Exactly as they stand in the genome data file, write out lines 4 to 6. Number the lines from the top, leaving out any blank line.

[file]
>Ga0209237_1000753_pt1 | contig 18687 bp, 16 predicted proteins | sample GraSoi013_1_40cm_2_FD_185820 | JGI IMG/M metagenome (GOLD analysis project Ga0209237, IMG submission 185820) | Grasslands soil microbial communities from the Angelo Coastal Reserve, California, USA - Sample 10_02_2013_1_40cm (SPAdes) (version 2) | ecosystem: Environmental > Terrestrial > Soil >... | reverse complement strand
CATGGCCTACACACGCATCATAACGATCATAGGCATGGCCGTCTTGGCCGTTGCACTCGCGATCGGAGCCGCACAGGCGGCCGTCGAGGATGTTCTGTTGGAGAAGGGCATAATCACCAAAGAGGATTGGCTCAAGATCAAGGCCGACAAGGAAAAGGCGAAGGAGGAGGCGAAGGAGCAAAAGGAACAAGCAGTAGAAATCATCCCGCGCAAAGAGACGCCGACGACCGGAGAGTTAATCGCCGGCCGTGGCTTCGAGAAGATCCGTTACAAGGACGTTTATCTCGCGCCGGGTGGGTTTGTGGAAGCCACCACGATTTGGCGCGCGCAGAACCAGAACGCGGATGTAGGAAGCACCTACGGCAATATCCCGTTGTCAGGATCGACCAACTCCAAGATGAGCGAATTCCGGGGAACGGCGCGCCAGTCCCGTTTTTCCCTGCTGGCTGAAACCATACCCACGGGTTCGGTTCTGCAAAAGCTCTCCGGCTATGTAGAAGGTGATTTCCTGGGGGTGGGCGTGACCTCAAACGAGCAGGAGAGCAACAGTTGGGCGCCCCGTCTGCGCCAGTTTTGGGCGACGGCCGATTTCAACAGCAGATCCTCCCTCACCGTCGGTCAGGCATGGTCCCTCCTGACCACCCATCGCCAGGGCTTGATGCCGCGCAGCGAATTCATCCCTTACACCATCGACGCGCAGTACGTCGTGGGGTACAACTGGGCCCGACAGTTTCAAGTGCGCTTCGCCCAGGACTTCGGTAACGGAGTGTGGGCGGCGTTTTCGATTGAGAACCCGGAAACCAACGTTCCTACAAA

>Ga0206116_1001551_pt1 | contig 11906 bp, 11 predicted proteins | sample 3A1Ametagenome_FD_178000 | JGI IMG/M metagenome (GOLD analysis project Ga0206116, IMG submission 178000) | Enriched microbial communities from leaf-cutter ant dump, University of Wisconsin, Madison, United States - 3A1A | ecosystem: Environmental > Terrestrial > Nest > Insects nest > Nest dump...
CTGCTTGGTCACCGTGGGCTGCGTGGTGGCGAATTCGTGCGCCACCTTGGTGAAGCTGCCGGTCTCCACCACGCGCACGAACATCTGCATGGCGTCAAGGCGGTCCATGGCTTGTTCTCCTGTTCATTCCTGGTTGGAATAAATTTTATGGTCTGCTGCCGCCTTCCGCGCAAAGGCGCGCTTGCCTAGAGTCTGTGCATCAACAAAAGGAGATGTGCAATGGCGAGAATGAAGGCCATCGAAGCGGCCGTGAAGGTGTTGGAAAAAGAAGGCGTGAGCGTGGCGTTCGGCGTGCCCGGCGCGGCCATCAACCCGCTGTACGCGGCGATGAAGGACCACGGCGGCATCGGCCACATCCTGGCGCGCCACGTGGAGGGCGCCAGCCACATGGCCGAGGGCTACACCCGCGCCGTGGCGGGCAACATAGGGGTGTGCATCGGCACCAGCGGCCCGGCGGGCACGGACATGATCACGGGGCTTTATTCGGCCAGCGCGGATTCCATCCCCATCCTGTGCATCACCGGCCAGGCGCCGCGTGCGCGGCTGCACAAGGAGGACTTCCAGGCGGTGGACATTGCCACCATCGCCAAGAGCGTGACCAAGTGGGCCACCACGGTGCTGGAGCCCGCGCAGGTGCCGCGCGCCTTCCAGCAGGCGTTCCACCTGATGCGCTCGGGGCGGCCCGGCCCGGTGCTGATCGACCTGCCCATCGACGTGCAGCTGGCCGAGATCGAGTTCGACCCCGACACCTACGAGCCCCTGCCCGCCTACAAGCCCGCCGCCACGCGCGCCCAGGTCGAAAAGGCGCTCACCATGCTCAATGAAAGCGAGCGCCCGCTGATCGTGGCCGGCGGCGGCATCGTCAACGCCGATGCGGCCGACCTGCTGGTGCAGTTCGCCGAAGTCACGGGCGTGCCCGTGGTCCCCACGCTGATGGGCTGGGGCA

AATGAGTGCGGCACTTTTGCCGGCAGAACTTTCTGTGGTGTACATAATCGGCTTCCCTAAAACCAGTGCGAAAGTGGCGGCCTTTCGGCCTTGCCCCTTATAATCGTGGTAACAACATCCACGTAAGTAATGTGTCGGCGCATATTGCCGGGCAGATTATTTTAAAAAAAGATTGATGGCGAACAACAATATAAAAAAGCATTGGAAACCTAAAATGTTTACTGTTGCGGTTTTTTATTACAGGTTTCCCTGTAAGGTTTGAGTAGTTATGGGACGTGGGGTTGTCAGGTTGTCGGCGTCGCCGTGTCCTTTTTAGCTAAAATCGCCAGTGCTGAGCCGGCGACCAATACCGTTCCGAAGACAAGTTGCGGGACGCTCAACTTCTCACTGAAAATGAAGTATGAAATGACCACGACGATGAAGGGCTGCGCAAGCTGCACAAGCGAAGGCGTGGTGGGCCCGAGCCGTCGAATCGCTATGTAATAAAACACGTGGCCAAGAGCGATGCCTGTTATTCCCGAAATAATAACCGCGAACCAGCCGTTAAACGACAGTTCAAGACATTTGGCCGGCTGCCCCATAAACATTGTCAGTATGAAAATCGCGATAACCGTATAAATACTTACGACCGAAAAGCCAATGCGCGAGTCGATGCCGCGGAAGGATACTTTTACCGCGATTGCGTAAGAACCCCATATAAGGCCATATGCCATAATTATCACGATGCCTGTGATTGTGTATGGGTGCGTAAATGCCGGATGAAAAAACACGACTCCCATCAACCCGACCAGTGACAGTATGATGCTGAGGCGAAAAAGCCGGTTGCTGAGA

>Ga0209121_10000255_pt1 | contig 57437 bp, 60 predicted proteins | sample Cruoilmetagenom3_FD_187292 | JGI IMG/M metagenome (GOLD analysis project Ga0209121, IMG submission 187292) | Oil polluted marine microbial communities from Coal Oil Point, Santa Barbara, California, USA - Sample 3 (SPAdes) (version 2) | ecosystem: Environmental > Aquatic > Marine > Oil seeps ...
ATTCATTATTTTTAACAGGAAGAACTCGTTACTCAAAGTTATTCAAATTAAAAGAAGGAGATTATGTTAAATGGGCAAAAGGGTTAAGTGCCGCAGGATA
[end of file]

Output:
CTGCTTGGTCACCGTGGGCTGCGTGGTGGCGAATTCGTGCGCCACCTTGGTGAAGCTGCCGGTCTCCACCACGCGCACGAACATCTGCATGGCGTCAAGGCGGTCCATGGCTTGTTCTCCTGTTCATTCCTGGTTGGAATAAATTTTATGGTCTGCTGCCGCCTTCCGCGCAAAGGCGCGCTTGCCTAGAGTCTGTGCATCAACAAAAGGAGATGTGCAATGGCGAGAATGAAGGCCATCGAAGCGGCCGTGAAGGTGTTGGAAAAAGAAGGCGTGAGCGTGGCGTTCGGCGTGCCCGGCGCGGCCATCAACCCGCTGTACGCGGCGATGAAGGACCACGGCGGCATCGGCCACATCCTGGCGCGCCACGTGGAGGGCGCCAGCCACATGGCCGAGGGCTACACCCGCGCCGTGGCGGGCAACATAGGGGTGTGCATCGGCACCAGCGGCCCGGCGGGCACGGACATGATCACGGGGCTTTATTCGGCCAGCGCGGATTCCATCCCCATCCTGTGCATCACCGGCCAGGCGCCGCGTGCGCGGCTGCACAAGGAGGACTTCCAGGCGGTGGACATTGCCACCATCGCCAAGAGCGTGACCAAGTGGGCCACCACGGTGCTGGAGCCCGCGCAGGTGCCGCGCGCCTTCCAGCAGGCGTTCCACCTGATGCGCTCGGGGCGGCCCGGCCCGGTGCTGATCGACCTGCCCATCGACGTGCAGCTGGCCGAGATCGAGTTCGACCCCGACACCTACGAGCCCCTGCCCGCCTACAAGCCCGCCGCCACGCGCGCCCAGGTCGAAAAGGCGCTCACCATGCTCAATGAAAGCGAGCGCCCGCTGATCGTGGCCGGCGGCGGCATCGTCAACGCCGATGCGGCCGACCTGCTGGTGCAGTTCGCCGAAGTCACGGGCGTGCCCGTGGTCCCCACGCTGATGGGCTGGGGCA

AATGAGTGCGGCACTTTTGCCGGCAGAACTTTCTGTGGTGTACATAATCGGCTTCCCTAAAACCAGTGCGAAAGTGGCGGCCTTTCGGCCTTGCCCCTTATAATCGTGGTAACAACATCCACGTAAGTAATGTGTCGGCGCATATTGCCGGGCAGATTATTTTAAAAAAAGATTGATGGCGAACAACAATATAAAAAAGCATTGGAAACCTAAAATGTTTACTGTTGCGGTTTTTTATTACAGGTTTCCCTGTAAGGTTTGAGTAGTTATGGGACGTGGGGTTGTCAGGTTGTCGGCGTCGCCGTGTCCTTTTTAGCTAAAATCGCCAGTGCTGAGCCGGCGACCAATACCGTTCCGAAGACAAGTTGCGGGACGCTCAACTTCTCACTGAAAATGAAGTATGAAATGACCACGACGATGAAGGGCTGCGCAAGCTGCACAAGCGAAGGCGTGGTGGGCCCGAGCCGTCGAATCGCTATGTAATAAAACACGTGGCCAAGAGCGATGCCTGTTATTCCCGAAATAATAACCGCGAACCAGCCGTTAAACGACAGTTCAAGACATTTGGCCGGCTGCCCCATAAACATTGTCAGTATGAAAATCGCGATAACCGTATAAATACTTACGACCGAAAAGCCAATGCGCGAGTCGATGCCGCGGAAGGATACTTTTACCGCGATTGCGTAAGAACCCCATATAAGGCCATATGCCATAATTATCACGATGCCTGTGATTGTGTATGGGTGCGTAAATGCCGGATGAAAAAACACGACTCCCATCAACCCGACCAGTGACAGTATGATGCTGAGGCGAAAAAGCCGGTTGCTGAGA

>Ga0209121_10000255_pt1 | contig 57437 bp, 60 predicted proteins | sample Cruoilmetagenom3_FD_187292 | JGI IMG/M metagenome (GOLD analysis project Ga0209121, IMG submission 187292) | Oil polluted marine microbial communities from Coal Oil Point, Santa Barbara, California, USA - Sample 3 (SPAdes) (version 2) | ecosystem: Environmental > Aquatic > Marine > Oil seeps ...